► Plug-in hybrid hydrogen crossover
► NEDC range of 241 miles; does 30 on electric
► Slated for launch within a few years
It isn’t just pickups and hypercars that impresses on the Mercedes-Benz stand this year at the Frankfurt show. What you’re looking at here is the GLC F-Cell – a plug-in hybrid with a difference, in that it uses a polymer electrolyte hydrogen fuel cell instead of an internal combustion engine.
Tell me more about that drivetrain…
It takes the form of a 4.4kg cell that can be filled in just three minutes – or around the same time it takes to fill-up your car now – with an NEDC range of 241 miles. This is coupled with a 147kW lithium-ion battery with a 30-mile range for a maximum of 271 miles of theoretical capability.
The battery itself will take 90 minutes to charge using a fast-charger, and the total system output is 197hp with 258lb ft of twist.
Hang on. Wasn’t there a B-Class fuel cell vehicle?
Well remembered. It was called the B-Class F-Cell and went on sale in 2009.
But this is an altogether more compelling proposition. Not only is the GLC’s system 40% more powerful but also 30% smaller, meaning it can be slotted into a conventional engine bay using the same mounts.
Oh, and we actually don’t mind the GLC. It’s among the sportier SUVs on sale, is great to drive and has a neat, well-designed cabin. The B-Class, well… it’s none of those things.
Any other differences compared to the regular Mercedes-Benz GLC?
Merc states a slight lip in the boot (similar to the plug-in hybrid GLC) and a higher seating position for rear passengers as they’re sitting on the hydrogen tanks.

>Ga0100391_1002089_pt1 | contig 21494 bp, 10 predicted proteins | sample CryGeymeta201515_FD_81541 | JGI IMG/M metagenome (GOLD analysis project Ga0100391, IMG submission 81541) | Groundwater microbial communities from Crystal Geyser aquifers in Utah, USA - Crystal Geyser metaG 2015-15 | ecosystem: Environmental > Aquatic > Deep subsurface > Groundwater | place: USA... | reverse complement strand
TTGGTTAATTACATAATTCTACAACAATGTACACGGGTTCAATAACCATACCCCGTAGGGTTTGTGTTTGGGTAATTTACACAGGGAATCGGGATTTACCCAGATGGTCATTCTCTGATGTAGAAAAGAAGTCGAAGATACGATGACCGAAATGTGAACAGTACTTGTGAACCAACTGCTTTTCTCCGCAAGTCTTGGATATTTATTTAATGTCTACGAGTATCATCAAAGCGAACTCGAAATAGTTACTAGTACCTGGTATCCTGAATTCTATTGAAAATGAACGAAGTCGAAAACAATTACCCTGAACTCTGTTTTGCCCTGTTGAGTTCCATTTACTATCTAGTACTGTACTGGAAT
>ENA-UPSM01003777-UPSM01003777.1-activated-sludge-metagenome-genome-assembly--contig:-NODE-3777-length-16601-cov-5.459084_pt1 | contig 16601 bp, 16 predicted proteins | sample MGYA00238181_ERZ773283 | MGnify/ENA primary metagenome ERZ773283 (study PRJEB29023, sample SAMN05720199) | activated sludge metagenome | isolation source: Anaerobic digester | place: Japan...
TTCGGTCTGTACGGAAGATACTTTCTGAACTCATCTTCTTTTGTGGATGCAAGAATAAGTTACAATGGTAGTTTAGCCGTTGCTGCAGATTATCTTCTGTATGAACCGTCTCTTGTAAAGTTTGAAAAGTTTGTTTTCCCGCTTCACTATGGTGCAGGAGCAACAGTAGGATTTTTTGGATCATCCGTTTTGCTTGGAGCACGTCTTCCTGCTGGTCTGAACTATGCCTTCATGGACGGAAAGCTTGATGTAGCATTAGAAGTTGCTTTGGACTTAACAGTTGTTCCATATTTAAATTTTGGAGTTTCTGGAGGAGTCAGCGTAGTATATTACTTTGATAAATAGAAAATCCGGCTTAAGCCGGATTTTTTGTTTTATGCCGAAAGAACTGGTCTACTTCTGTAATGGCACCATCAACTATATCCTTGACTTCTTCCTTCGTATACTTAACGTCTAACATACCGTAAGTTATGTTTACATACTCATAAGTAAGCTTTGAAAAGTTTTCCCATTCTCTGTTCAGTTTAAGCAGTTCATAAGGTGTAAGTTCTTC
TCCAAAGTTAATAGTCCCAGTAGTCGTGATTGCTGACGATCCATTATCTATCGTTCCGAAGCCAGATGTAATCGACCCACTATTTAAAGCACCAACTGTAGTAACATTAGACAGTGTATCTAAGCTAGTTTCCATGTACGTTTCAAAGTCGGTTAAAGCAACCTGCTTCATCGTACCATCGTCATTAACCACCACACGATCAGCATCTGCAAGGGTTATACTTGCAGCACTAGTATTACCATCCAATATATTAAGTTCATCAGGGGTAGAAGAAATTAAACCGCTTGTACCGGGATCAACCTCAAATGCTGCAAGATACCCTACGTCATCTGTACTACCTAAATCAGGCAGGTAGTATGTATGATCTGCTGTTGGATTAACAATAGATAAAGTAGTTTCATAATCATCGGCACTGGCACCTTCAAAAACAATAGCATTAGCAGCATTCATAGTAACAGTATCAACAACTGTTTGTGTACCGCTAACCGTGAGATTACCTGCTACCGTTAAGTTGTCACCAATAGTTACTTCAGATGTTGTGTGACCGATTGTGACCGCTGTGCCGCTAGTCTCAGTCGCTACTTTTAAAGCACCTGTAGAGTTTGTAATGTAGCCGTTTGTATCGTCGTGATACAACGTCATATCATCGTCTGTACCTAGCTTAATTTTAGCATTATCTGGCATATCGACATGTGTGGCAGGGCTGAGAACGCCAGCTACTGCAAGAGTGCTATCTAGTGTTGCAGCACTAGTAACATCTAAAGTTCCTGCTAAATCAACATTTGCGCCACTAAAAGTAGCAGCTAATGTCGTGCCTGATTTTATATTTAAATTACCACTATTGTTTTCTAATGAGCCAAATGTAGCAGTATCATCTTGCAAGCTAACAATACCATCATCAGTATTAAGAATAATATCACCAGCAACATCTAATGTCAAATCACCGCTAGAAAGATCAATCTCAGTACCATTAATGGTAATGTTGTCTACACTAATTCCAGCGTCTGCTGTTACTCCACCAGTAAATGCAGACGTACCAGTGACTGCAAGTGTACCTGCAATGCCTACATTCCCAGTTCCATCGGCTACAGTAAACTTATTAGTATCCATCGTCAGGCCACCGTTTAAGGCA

And while that might make the F-Cell sound a little unsafe, said carbonfibre containers have been rigorously tested (we’re told) and conform to globally standardised 700 bar tank standards.
It has the drive modes all cars seem to feature nowadays, giving you the choice between Eco, Comfort and Sport, and the driveline also features four functions to enable the driver to select the sort of power delivery they require.
- In Hybrid mode the car fends for itself, deciding on the optimum level of energy from the fuel cell and batteries.
- In F-Cell, the fuel cell does most of the work, preserving electric range for when it’s most useful – such as for city driving.
- Battery configuration – somewhat unsurprisingly – the car is forced to stay in electric mode for as long as the charge lasts.
- And Charge mode will force the system to charge the battery as quickly as possible, in the process creating power reserves that can be used for ‘dynamic driving’.
How can I spot an F-Cell GLC?
Points of differentiation include the allegedly aerodynamically optimised 20-inch alloys, blue touches on the grille, wheels, side skirts and rear bumper, and redesigned bumpers at both ends including improved frontal cooling through an enlarged air inlet.
Inside there’s a 12.3-inch digital instrument panel along with a 10.25-inch multimedia screen displaying the familiar Comand menus, albeit with a bespoke finish for the F-Cell model. A new touchpad controls all this, able to accept single- and multi-finger inputs along with handwriting.
Aren’t we years behind the infrastructure needed for hydrogen to work?
Yes, but things are moving quickly. While manufacturers clamber to collectively forget diesel ever existed, more and more cash is being poured into alternatives. Parent outfit Daimler claims a network of 100 H2 filling points will be in place by the end of 2018, and that number should quadruple by 2023.
When can I buy one?
Err. That’s a more difficult question. Based on the fact the Mercedes plans to launch 10 battery-electric vehicles between now and 2022, it’s fair to expect no more than a few years’ wait for cars to hit dealerships proper. The cars on the Frankfurt stand are billed as ‘pre-production’ models, but they look pretty well finished to us…
Click here for our full A-Z guide to all the new cars at Frankfurt 2017